During its hey-day in the 1920s and 1930s, the Dixie Aerie had between 3,100 and 3,200 members. By the 1980s, membership in the Dixie Aerie had dwindled to 26. No longer able to sustain itself the membership split between the Hanover Aerie # 3808 and the Lakeside Aerie # 4211. The Hanover Aerie closed in the late 1980s; the Lakeside Aerie is still in existence with sixteen members. The Dixie Aerie sold the building in the late 1980s.

The Richmond architectural firm of Asbury and Whitehurst designed the Fraternal Order of Eagles Building in 1913. According to the building permit, the cost of the project was estimated to be $27,400 and Joseph Heye was identified as the contractor. Partners Otis K. Asbury and Herbert C. Whitehurst were associated from 1911 to 1919 with offices at 110 North Seventh Street, in Richmond, Virginia. Asbury, born in Charlotte, North Carolina, was the son of a North Carolina architect. He began practicing in Richmond in 1905. In 1906, Asbury was working as a draftsman for Richmond architect, Charles K. Bryant, and in 1908, he was employed by C. K. Howell and Company, another Richmond architectural firm. Herbert C. Whitehurst was the son of William J. Whitehurst, an owner of Whitehurst and Owens, one of the leading manufacturers of doors, windows, sash, blinds, and interior finishes." Little is known of Whitehurst's architectural career before or after his association with Asbury. After the partnership ended in 1919, Asbury continued to practice architecture in Richmond and was responsible for designing a number of houses and apartment buildings in Richmond. He also designed buildings elsewhere in Virginia and North Carolina including a 1919 addition to the Imperial Tobacco Company building in Wilson, North Carolina where he collaborated with architect, C. C. Davis. In 1946, Asbury moved his architectural practice to Charlotte, North Carolina but remained registered in Virginia until 1959, the year he died.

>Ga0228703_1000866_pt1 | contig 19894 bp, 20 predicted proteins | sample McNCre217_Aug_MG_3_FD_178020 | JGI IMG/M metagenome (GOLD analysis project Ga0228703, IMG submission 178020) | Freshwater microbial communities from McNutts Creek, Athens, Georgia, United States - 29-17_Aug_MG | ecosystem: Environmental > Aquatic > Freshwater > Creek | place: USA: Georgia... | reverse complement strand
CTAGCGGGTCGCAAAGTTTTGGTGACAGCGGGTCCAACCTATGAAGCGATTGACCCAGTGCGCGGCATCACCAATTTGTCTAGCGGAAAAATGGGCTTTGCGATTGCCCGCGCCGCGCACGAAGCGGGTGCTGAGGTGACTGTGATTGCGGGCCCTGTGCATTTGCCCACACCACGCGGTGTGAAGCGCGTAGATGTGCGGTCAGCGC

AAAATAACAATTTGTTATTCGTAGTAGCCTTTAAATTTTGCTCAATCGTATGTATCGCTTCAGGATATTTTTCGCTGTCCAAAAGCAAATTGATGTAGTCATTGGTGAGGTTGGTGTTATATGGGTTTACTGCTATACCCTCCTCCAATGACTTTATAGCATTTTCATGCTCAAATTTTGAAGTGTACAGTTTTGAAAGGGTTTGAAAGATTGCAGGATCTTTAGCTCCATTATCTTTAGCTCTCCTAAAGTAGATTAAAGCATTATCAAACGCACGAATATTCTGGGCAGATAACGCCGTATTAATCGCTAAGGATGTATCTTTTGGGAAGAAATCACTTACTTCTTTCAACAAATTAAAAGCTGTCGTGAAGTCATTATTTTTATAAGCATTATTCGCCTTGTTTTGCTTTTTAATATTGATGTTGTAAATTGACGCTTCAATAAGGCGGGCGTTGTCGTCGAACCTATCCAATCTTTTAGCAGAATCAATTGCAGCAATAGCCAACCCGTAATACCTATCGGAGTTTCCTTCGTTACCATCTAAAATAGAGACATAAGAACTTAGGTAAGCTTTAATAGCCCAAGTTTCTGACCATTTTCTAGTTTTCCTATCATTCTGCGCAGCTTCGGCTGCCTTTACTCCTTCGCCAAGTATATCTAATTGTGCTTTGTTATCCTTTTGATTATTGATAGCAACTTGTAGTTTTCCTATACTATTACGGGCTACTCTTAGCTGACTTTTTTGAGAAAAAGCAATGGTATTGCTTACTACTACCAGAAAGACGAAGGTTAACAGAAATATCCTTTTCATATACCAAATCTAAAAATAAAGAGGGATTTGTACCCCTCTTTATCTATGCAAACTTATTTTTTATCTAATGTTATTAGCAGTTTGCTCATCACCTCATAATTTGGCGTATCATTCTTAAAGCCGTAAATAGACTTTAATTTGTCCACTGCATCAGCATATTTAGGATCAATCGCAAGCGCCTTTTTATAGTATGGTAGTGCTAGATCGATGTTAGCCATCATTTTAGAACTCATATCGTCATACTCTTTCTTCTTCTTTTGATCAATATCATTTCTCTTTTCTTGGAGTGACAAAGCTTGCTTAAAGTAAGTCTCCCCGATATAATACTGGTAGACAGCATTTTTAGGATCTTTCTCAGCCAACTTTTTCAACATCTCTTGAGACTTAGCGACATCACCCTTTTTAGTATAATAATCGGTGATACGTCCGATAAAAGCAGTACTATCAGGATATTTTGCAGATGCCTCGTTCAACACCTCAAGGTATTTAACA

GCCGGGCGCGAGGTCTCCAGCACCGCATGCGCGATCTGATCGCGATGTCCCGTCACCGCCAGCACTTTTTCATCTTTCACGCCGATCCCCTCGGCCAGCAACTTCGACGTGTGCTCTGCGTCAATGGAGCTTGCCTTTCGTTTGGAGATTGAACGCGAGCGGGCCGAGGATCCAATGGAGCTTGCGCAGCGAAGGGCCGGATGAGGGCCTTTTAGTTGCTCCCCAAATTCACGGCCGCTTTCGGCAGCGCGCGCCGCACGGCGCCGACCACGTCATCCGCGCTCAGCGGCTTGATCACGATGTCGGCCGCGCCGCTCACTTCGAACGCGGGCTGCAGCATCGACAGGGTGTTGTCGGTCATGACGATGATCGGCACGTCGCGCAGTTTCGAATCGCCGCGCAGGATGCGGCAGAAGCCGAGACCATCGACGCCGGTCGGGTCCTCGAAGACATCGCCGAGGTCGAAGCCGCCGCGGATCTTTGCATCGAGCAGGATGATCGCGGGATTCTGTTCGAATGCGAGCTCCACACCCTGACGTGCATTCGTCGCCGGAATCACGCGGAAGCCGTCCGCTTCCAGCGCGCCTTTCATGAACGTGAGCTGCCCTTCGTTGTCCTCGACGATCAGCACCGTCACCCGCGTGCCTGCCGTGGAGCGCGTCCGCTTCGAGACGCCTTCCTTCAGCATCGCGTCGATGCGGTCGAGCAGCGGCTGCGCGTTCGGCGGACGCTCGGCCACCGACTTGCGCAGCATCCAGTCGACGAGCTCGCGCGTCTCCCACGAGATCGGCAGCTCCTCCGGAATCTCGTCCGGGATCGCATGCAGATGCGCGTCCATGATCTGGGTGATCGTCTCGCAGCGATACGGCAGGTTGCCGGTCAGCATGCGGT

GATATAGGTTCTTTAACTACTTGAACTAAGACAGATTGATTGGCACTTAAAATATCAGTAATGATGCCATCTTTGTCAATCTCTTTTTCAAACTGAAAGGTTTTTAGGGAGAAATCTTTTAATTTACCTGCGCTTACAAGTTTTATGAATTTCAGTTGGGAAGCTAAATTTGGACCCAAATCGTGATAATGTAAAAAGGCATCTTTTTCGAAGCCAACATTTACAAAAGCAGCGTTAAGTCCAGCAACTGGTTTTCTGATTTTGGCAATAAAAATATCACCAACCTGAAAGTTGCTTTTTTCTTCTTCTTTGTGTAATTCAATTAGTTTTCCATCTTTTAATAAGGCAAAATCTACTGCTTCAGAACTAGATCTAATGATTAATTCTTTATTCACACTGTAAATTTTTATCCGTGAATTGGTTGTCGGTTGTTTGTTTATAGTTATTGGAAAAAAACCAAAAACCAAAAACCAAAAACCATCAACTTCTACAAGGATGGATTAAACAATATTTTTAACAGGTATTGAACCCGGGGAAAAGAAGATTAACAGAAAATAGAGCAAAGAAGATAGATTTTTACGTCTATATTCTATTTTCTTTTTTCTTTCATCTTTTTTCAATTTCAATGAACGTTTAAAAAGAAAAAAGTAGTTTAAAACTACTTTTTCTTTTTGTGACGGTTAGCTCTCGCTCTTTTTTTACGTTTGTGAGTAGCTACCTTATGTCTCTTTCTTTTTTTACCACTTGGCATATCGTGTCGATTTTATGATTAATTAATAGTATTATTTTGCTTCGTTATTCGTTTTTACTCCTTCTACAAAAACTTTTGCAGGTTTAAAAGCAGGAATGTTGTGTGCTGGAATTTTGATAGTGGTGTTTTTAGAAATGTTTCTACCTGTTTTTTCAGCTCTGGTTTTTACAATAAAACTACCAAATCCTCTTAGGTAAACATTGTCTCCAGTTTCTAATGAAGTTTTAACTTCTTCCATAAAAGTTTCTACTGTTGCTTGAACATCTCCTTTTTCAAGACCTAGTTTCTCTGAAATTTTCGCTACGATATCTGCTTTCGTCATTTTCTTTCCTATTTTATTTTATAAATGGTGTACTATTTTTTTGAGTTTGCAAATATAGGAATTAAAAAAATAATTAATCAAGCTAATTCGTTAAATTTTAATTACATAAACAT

While Asbury and Whitehurst were associated, they designed apartment buildings and houses in Richmond's Fan District and on Monument Avenue. The Fraternal Order of Eagles building appears to be the only commercial building designed by the firm or by Otis K. Asbury independently. In that regard it is a unique example of their work. However, it shares much in design and scale with their residential architecture. Due to his training, it is likely that Asbury was the creative force in the partnership while Whitehurst handled its business affairs. Otis K. Asbury was known for his skillful dwellings in a variety of historical styles, including Tudor, Mediterranean, Colonial and Classical Revival. He was "one of the few architects whose designs show(ed] individuality" and his work "revolutionize[ed] the types of architecture for residential work here in Richmond." The majority of Asbury and Whitehurst's buildings were designed in the Neoclassical Revival style. In 1912, they designed a Neoclassical Revival-style house, 2704 Monument Avenue, for Whitehurst's father. In 1914, they designed a small Neoclassical Revival dwelling for Henry C. Riely at 1518 Park Avenue and the following year they designed a transitional Neoclassical Revival dwelling with Mediterranean influences for C. B. Lathrop at 1514 Park Avenue. These three houses share architectural features with the Fraternal Order of Eagles Building, including arched-pediment entrances, decorative cornices, French doors, and multi-light upper sashes. Asbury and Whitehurst and Otis Asbury independently designed a number of houses and apartments in the Tudor style, including a 1914 house for Marie Milnes Whitehurst, at 1529 West Avenue and two apartment buildings; The Gladstone at 1828-30 Park Avenue and The Gloucester at 1818-1820 Park Avenue, both designed and completed in 1914. The firm also designed in the Mediterranean and Arts and Crafts styles.

The Fraternal Order of Eagles building has a commanding presence on the southwest corner of Third and Marshall streets. The building's Neoclassical Revival styling is in strong contrast to the surrounding modern buildings. The emblems that adorn the building are permanent reminders of the role of the Fraternal Order of Eagles in the United States but more importantly of the order's contribution to the surrounding Jackson Ward community.

Building Description